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What does quality project management mean? What does it look like? Can all project management be measured using the same metrics? What might those metrics be?
These are the kinds of questions that ramble around in my mind when trying to wrap my head around understanding the real issues related to measuring the quality of the way a project is managed. Here are some thoughts on the subject--if nothing else, a checklist that might help you with the designing of meaningful metrics for measuring the quality of your organization’s project management process.
As in most explorations, it seems logical to begin with baseline definitions; in this case, the definition of quality and the definition or project management. This might seem a bit remedial to some but, it is important to establish definitional foundation to work from in order to establish a rational framework for the discussion.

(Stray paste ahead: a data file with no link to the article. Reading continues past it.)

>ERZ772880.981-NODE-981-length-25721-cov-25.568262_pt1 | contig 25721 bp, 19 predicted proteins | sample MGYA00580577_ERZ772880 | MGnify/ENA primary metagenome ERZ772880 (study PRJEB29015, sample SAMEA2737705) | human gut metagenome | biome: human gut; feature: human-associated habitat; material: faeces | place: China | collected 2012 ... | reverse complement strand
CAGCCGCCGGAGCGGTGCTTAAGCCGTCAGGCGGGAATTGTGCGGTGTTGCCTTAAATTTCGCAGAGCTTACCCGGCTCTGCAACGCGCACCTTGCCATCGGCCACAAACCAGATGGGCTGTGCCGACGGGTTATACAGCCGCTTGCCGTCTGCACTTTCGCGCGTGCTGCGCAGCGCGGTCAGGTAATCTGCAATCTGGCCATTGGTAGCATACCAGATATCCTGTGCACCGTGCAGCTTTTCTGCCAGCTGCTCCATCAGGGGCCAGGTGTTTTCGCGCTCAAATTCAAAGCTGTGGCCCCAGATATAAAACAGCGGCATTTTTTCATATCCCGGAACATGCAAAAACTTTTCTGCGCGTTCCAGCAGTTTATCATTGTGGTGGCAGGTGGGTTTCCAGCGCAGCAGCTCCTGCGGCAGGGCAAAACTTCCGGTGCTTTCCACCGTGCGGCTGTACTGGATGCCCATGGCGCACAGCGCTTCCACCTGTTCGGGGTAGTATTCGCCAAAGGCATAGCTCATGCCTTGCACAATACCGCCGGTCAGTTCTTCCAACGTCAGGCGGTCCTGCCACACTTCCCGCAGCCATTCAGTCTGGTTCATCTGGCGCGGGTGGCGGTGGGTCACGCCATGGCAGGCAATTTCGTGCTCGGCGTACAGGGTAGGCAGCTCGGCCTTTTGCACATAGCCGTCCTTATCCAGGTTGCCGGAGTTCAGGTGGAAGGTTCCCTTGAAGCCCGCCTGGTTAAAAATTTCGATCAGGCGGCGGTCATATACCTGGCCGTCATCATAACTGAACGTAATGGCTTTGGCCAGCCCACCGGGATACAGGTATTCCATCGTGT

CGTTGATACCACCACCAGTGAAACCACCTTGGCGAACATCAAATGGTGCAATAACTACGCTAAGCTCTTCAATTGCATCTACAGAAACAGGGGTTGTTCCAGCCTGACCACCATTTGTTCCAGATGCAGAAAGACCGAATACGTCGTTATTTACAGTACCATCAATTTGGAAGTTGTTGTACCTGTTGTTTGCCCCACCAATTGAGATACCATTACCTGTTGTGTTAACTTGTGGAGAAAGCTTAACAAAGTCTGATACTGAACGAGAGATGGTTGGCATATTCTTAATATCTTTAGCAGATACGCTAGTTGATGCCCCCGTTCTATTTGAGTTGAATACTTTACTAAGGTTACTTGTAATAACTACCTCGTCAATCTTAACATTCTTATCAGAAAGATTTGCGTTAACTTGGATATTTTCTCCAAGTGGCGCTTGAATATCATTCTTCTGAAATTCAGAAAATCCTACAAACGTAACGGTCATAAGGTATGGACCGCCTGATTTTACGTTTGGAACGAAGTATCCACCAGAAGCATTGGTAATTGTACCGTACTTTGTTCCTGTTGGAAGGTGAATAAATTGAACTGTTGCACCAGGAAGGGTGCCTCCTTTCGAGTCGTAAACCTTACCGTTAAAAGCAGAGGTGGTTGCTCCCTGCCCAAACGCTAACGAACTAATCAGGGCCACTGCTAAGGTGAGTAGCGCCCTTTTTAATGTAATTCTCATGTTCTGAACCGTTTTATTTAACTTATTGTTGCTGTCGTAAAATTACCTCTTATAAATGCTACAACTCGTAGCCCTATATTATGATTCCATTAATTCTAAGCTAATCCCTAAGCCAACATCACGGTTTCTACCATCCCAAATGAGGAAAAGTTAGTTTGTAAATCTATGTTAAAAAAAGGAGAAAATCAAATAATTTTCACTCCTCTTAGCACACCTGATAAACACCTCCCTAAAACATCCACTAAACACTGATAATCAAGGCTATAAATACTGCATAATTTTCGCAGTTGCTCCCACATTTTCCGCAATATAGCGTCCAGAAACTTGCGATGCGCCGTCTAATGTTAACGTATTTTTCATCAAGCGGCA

What is Quality?
According to the Merriam-Webster, quality is defined as “how good or bad something is” and “a high level of value or excellence”. Perhaps this is where the difficulty arises, as terms like “good”, “bad”, “value” and “excellence” are subjective. Thus, quality must have a context; something to be contrasted against.
For example, would an investment yielding 6% be a quality investment? The answer is obviously “maybe” or “it depends”. A 6% yielding investment might represent an excellent return if comparable (risk level, term, etc.) investments were yielding 3%. Inversely, that same investment might represent a poor value if comparable investments yielded 12%. It is the same 6%, but viewed through two different alternatives.